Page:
To truly understand a field’s variability, Isaac Ferrie advocates layering yield maps from a well-calibrated yield monitor with other field maps, such as soil type maps, soil test maps and tile maps, and observations from the field.
Map field variability for zone management
The data you gather at harvest can be the building blocks for adopting variable-rate technology (VRT). The first step is to understand variability in your fields.
"Yield maps are the report card for farm operations and are an excellent source to determine where variability exists," says Matt Darr, assistant professor, Department of Agricultural and Biosystems Engineering, Iowa State University. "Yield maps enable growers to put a real dollar value on the cost of variability and help them identify high-impact or return areas to
focus their attention."
VRT (also called variable-rate application, or VRA), is a growing technology that allows farmers to define management zones where input rates can be refined. With today’s technologies, farmers can vary the rate at which they apply dry fertilizer, seed, liquid nitrogen and lime across the field.
Darr says the stage is set for more farmers to practice VRT, thanks to the high adoption of hydraulic drive planters and section control on sprayers.
The investment to make VRT work on the farm goes beyond just outfitting your equipment and getting set up with the software.
"To correctly use VRT, it takes time and knowledge," says Isaac Ferrie, who works in the Farm Journal Test Plots and at Crop-Tech Consulting in central Illinois.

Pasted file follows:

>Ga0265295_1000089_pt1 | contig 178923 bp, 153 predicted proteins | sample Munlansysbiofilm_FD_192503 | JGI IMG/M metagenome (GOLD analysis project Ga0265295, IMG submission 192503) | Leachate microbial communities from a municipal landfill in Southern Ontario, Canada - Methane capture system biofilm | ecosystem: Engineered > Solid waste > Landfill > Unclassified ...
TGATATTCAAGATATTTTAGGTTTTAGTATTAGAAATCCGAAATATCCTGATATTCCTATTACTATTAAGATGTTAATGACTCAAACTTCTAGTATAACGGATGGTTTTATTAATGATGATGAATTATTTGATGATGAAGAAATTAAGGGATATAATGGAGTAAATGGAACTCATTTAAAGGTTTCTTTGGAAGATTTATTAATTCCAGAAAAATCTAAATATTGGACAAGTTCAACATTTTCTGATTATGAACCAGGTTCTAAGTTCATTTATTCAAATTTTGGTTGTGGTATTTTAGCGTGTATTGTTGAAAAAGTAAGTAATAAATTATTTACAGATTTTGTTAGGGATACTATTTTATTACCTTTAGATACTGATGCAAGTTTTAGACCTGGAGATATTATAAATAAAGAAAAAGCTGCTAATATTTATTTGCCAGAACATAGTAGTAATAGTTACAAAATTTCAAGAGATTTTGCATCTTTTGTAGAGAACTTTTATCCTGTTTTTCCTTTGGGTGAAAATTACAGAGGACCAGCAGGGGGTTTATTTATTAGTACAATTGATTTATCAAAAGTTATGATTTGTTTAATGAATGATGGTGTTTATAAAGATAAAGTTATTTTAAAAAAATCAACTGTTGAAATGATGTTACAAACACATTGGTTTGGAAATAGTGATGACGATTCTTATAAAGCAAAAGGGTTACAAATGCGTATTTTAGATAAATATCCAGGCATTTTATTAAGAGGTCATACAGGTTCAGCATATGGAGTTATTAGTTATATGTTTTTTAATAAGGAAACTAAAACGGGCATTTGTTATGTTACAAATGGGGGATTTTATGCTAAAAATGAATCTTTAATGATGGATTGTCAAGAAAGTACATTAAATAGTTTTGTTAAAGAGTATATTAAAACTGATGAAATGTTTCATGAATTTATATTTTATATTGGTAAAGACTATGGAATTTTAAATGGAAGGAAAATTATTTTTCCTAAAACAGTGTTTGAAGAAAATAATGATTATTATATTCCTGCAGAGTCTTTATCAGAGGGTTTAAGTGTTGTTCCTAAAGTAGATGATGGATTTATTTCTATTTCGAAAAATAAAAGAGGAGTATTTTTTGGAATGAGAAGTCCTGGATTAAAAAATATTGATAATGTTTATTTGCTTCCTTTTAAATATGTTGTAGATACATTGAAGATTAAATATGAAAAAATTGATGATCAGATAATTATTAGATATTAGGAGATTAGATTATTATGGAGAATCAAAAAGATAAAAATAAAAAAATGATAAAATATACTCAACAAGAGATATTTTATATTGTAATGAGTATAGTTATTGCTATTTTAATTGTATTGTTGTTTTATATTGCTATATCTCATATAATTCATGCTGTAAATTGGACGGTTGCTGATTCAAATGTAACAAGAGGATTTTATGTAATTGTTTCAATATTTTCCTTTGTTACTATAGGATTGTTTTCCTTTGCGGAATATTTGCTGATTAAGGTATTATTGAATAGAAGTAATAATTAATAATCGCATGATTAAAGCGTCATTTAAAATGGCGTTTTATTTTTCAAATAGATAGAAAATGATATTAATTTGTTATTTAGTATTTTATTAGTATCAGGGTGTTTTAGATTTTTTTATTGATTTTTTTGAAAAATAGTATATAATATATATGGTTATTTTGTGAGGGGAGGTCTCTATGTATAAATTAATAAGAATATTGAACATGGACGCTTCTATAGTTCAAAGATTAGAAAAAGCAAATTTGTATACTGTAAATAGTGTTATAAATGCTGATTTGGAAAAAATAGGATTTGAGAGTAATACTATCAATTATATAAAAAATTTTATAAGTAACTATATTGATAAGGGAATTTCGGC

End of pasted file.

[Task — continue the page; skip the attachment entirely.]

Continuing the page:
A map to more profit. When farmers are gearing up for VRT, Ferrie says, a yield map can be the best guide for pinpointing the current and potential problem areas in your fields.
"We start by making sure our customers have well-calibrated yield monitors with good spatial variability," Ferrie says. "If the yield monitor isn’t set up correctly, you’ll end up with falsified data that will lead you down the wrong road."
The quality yield map serves as the foundation for information on your fields. The established management zones will only be as accurate as the quality and scope of the data used as source material.
"Farmers should collect at least three years of yield maps to define management zones, because any one year could be an anomaly," Ferrie explains. "However, to refine those zones, a map from a wet or dry year could be the most valuable."
For example, a lighter-soil hilltop might show a 3 bu. to 4 bu. yield difference in an average year, but in a dry year, that zone could show a 10 bu. to 20 bu. yield difference.
"The variability is there from year to year, but it’s more prevalent in a stressed environment," Ferrie says. "The maps will help you better define those boundaries."
With a quality yield map in hand, the next step is to understand the reason for the variability.
"A yield map tells you where to look for variability, but farmers need to gather other data to confirm the cause of variability that the yield map shows," Darr says. "If you have a drainage problem, varying the rate of any input won’t fix the problem."
He says VRT should address the root cause of the variability. Additional data beyond the yield map is necessary. Other sources can include soil type maps, elevation maps, soil testing maps, Normalized Difference Vegetation Index maps and tiling maps.
"It’s also imperative to ground-truth maps and include observations and field notes," Ferrie says.
With these layers of data, farmers can start to make more well-informed management decisions.